The type of firewood burned determines how well a chimney system performs. Kiln dried and seasoned are two common types of firewood. Homeowners should learn about the differences between these so they understand how to get the most from their chimney systems. Soon, the fireplace will be aglow with burning logs that provide comforting heat.
As its name implies, kiln dried firewood is wood that has been dried in a kiln. It is typically sold in small packages and designed for people requiring wood for only a few days, though it can be found in larger supplies. The kiln bakes the firewood, forcing out the moisture that is naturally present. It takes much less time to kiln dry wood than it does to naturally prepare it. Kiln dried wood is naturally seasoned, easy to use, and burns efficiently.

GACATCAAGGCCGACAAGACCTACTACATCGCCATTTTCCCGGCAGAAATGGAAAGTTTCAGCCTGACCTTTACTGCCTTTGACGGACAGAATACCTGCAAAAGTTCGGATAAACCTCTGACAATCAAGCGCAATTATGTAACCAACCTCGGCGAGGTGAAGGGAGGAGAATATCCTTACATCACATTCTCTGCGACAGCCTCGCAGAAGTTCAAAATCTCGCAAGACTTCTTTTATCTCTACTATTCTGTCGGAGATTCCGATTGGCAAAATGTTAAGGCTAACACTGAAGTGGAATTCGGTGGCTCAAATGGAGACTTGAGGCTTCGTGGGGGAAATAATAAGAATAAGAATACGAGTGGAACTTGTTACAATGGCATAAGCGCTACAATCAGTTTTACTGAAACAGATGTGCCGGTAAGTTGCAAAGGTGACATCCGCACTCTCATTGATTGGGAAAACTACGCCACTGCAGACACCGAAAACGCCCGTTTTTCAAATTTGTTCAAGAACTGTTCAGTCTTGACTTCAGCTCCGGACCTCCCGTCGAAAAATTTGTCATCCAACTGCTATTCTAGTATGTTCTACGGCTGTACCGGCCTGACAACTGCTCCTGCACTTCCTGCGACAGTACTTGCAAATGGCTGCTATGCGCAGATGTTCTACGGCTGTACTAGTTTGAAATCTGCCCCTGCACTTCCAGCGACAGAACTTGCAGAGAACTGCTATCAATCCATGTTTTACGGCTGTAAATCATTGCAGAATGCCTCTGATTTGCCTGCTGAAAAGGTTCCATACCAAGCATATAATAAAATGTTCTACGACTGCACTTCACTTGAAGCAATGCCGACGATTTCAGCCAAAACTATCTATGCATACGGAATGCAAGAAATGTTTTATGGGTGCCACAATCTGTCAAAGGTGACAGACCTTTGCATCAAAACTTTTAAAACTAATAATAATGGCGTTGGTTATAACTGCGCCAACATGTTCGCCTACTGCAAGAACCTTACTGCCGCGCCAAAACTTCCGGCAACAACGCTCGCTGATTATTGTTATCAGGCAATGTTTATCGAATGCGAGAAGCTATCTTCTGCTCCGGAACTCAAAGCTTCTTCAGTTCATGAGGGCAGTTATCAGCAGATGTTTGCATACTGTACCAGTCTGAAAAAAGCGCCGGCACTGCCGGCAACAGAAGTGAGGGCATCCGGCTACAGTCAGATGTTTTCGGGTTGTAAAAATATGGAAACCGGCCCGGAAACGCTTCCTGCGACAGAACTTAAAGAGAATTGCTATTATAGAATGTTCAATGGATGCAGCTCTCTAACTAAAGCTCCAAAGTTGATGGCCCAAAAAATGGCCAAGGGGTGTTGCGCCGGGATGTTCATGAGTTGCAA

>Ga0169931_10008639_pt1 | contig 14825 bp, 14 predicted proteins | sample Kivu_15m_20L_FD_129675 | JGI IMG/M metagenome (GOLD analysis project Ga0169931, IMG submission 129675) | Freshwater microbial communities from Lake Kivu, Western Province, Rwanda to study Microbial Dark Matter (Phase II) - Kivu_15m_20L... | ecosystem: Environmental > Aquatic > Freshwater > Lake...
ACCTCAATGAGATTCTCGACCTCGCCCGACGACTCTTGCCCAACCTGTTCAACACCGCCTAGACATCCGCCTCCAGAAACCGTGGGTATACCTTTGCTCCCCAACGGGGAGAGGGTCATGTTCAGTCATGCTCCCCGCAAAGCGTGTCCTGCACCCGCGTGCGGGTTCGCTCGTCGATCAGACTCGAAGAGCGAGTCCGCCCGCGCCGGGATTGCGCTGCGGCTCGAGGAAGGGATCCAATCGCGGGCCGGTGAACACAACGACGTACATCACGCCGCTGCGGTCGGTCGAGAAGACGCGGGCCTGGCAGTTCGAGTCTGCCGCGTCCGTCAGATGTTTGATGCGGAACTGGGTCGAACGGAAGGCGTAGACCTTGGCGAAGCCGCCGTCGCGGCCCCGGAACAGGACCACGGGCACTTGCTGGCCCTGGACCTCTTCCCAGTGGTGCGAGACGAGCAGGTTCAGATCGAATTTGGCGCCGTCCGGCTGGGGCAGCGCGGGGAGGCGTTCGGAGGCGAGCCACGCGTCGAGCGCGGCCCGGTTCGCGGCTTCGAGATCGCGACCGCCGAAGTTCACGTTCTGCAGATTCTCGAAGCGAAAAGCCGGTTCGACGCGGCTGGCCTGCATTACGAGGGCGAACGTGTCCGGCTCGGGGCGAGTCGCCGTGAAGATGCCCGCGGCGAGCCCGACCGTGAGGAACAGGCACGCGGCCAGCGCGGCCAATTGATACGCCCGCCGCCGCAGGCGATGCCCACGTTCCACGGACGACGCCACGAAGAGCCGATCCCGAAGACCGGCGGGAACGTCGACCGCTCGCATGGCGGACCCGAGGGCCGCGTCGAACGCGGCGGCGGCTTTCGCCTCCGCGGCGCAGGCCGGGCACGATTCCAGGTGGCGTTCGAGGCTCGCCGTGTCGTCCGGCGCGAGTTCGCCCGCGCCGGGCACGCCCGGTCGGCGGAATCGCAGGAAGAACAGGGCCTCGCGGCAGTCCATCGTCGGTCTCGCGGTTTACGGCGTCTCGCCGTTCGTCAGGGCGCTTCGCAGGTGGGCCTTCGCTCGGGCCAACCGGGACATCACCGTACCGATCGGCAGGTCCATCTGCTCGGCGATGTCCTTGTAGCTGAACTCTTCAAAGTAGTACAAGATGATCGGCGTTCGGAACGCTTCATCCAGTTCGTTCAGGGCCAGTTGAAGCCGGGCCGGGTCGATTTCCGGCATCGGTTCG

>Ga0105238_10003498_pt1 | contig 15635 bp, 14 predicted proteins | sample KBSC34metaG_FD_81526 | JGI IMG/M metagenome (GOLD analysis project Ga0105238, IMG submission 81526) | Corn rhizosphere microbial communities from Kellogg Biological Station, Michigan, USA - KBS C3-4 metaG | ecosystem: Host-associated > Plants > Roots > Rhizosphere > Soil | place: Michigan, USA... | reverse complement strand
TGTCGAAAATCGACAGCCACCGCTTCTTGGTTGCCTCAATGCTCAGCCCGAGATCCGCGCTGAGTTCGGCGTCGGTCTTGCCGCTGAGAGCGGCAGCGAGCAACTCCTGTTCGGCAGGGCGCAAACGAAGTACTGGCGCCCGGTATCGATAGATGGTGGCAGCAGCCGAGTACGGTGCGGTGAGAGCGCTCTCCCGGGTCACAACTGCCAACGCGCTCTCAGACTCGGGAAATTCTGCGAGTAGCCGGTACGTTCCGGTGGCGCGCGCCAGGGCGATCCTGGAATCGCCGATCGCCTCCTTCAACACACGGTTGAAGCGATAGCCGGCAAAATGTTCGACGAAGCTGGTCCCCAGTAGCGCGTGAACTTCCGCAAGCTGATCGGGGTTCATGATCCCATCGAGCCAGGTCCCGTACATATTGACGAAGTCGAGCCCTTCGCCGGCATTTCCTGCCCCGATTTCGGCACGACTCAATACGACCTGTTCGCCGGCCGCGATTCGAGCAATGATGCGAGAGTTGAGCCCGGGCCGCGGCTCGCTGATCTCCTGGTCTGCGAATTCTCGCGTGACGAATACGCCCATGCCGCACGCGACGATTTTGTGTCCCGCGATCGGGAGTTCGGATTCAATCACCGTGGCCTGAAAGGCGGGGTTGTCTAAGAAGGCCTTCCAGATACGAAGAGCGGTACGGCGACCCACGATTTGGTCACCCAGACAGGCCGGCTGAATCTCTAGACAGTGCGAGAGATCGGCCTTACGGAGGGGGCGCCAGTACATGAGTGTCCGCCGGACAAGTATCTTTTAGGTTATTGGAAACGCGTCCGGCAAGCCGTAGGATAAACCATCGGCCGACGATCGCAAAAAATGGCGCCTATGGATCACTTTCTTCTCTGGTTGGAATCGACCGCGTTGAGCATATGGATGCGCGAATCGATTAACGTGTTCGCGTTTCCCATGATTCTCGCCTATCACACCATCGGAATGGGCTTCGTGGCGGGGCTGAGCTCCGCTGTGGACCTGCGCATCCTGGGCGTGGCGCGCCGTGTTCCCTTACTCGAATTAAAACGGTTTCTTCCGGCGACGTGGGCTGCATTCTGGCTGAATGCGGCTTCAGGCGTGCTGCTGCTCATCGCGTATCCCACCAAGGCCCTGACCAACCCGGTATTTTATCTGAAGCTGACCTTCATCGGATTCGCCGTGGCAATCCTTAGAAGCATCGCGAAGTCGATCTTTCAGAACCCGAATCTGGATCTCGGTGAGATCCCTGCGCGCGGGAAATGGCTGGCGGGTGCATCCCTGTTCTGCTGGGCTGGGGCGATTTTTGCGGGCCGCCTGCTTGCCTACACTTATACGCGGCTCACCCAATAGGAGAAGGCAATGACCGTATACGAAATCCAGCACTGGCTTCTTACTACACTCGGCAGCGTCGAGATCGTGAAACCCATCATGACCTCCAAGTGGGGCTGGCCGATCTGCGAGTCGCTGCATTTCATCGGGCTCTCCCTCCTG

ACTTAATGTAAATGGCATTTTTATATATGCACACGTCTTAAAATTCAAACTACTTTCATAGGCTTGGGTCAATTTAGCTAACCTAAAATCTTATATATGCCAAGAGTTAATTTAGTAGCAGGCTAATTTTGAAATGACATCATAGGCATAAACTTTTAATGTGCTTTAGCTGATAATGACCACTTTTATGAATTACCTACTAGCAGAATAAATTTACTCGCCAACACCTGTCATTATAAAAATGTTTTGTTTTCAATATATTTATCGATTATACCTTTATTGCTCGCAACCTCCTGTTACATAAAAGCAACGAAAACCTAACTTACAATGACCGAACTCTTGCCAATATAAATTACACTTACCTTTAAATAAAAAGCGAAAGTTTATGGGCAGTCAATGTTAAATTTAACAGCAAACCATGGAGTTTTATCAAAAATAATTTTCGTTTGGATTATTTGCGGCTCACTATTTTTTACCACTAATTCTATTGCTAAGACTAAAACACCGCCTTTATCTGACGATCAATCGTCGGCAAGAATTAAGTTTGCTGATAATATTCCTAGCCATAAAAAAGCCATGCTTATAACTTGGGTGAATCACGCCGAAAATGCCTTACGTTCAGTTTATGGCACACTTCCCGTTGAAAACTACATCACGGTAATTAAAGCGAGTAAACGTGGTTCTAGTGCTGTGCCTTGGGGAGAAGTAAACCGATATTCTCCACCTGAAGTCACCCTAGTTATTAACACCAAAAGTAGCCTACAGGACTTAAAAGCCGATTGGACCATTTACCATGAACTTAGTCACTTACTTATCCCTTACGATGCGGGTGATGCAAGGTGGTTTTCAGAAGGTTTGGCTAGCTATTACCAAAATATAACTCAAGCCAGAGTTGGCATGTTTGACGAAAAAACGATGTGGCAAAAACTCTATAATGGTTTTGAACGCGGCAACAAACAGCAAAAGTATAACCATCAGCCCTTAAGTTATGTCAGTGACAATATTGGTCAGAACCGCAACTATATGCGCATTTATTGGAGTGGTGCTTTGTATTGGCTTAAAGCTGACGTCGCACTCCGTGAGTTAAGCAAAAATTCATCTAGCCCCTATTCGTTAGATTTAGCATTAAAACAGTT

Traditional seasoning requires between six months and one year of storage before wood should be used. Otherwise, the wood is considered “green,” which refers to the fact that it was recently living. Due to its high moisture content, green wood will not burn well. It generates a huge amount of smoke and often causes the fire to sputter or spit.
Since green wood does not burn efficiently, its combustion produces byproducts that can clog chimneys and their spark arrestors. In addition, green wood compromises air quality. Wood must be allowed to fully dry so it can burn cleaner. To reduce the amount of moisture absorbed from the air, wood should be seasoned in a covered or enclosed space.
Whether people choose to burn kiln dried or traditional firewood depends on how quickly they need to use the wood. Firewood is typically sold by volume and heat production is based on weight. A cord of hardwood outweighs one of softwood by approximately two times but also contains nearly twice as much heat potential.